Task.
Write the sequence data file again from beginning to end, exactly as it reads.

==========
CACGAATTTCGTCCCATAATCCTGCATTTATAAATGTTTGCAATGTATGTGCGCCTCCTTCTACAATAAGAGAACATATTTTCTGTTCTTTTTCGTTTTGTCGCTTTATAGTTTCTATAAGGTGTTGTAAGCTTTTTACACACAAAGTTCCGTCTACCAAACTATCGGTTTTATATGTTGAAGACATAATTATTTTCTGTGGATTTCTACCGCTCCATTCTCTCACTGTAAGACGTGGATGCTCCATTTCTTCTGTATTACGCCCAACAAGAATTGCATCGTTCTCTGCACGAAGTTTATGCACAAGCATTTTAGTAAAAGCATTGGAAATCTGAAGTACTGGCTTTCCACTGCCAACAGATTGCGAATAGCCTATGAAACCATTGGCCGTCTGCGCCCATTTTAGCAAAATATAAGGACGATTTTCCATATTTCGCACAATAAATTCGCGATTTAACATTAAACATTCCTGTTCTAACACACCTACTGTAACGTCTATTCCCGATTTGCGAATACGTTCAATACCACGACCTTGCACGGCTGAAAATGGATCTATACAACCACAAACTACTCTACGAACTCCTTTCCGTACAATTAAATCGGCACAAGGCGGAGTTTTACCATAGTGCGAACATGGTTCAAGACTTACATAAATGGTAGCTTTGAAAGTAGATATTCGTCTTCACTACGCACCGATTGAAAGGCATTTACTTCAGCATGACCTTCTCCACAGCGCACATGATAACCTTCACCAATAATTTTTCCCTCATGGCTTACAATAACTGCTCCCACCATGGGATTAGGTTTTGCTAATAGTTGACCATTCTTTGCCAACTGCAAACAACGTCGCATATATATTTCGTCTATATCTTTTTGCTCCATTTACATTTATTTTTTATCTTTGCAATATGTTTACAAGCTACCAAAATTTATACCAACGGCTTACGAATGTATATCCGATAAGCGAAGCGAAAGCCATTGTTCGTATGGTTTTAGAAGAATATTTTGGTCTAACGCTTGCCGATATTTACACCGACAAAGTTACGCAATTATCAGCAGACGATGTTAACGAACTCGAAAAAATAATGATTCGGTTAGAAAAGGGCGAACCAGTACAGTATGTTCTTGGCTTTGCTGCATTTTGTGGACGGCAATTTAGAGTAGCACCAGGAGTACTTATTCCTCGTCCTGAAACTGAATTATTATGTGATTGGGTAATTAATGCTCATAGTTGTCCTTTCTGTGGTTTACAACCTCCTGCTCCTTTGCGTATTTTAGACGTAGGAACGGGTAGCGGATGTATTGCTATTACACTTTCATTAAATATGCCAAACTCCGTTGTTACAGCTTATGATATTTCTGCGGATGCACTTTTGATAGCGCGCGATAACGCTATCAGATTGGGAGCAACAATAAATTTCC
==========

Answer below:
CACGAATTTCGTCCCATAATCCTGCATTTATAAATGTTTGCAATGTATGTGCGCCTCCTTCTACAATAAGAGAACATATTTTCTGTTCTTTTTCGTTTTGTCGCTTTATAGTTTCTATAAGGTGTTGTAAGCTTTTTACACACAAAGTTCCGTCTACCAAACTATCGGTTTTATATGTTGAAGACATAATTATTTTCTGTGGATTTCTACCGCTCCATTCTCTCACTGTAAGACGTGGATGCTCCATTTCTTCTGTATTACGCCCAACAAGAATTGCATCGTTCTCTGCACGAAGTTTATGCACAAGCATTTTAGTAAAAGCATTGGAAATCTGAAGTACTGGCTTTCCACTGCCAACAGATTGCGAATAGCCTATGAAACCATTGGCCGTCTGCGCCCATTTTAGCAAAATATAAGGACGATTTTCCATATTTCGCACAATAAATTCGCGATTTAACATTAAACATTCCTGTTCTAACACACCTACTGTAACGTCTATTCCCGATTTGCGAATACGTTCAATACCACGACCTTGCACGGCTGAAAATGGATCTATACAACCACAAACTACTCTACGAACTCCTTTCCGTACAATTAAATCGGCACAAGGCGGAGTTTTACCATAGTGCGAACATGGTTCAAGACTTACATAAATGGTAGCTTTGAAAGTAGATATTCGTCTTCACTACGCACCGATTGAAAGGCATTTACTTCAGCATGACCTTCTCCACAGCGCACATGATAACCTTCACCAATAATTTTTCCCTCATGGCTTACAATAACTGCTCCCACCATGGGATTAGGTTTTGCTAATAGTTGACCATTCTTTGCCAACTGCAAACAACGTCGCATATATATTTCGTCTATATCTTTTTGCTCCATTTACATTTATTTTTTATCTTTGCAATATGTTTACAAGCTACCAAAATTTATACCAACGGCTTACGAATGTATATCCGATAAGCGAAGCGAAAGCCATTGTTCGTATGGTTTTAGAAGAATATTTTGGTCTAACGCTTGCCGATATTTACACCGACAAAGTTACGCAATTATCAGCAGACGATGTTAACGAACTCGAAAAAATAATGATTCGGTTAGAAAAGGGCGAACCAGTACAGTATGTTCTTGGCTTTGCTGCATTTTGTGGACGGCAATTTAGAGTAGCACCAGGAGTACTTATTCCTCGTCCTGAAACTGAATTATTATGTGATTGGGTAATTAATGCTCATAGTTGTCCTTTCTGTGGTTTACAACCTCCTGCTCCTTTGCGTATTTTAGACGTAGGAACGGGTAGCGGATGTATTGCTATTACACTTTCATTAAATATGCCAAACTCCGTTGTTACAGCTTATGATATTTCTGCGGATGCACTTTTGATAGCGCGCGATAACGCTATCAGATTGGGAGCAACAATAAATTTCC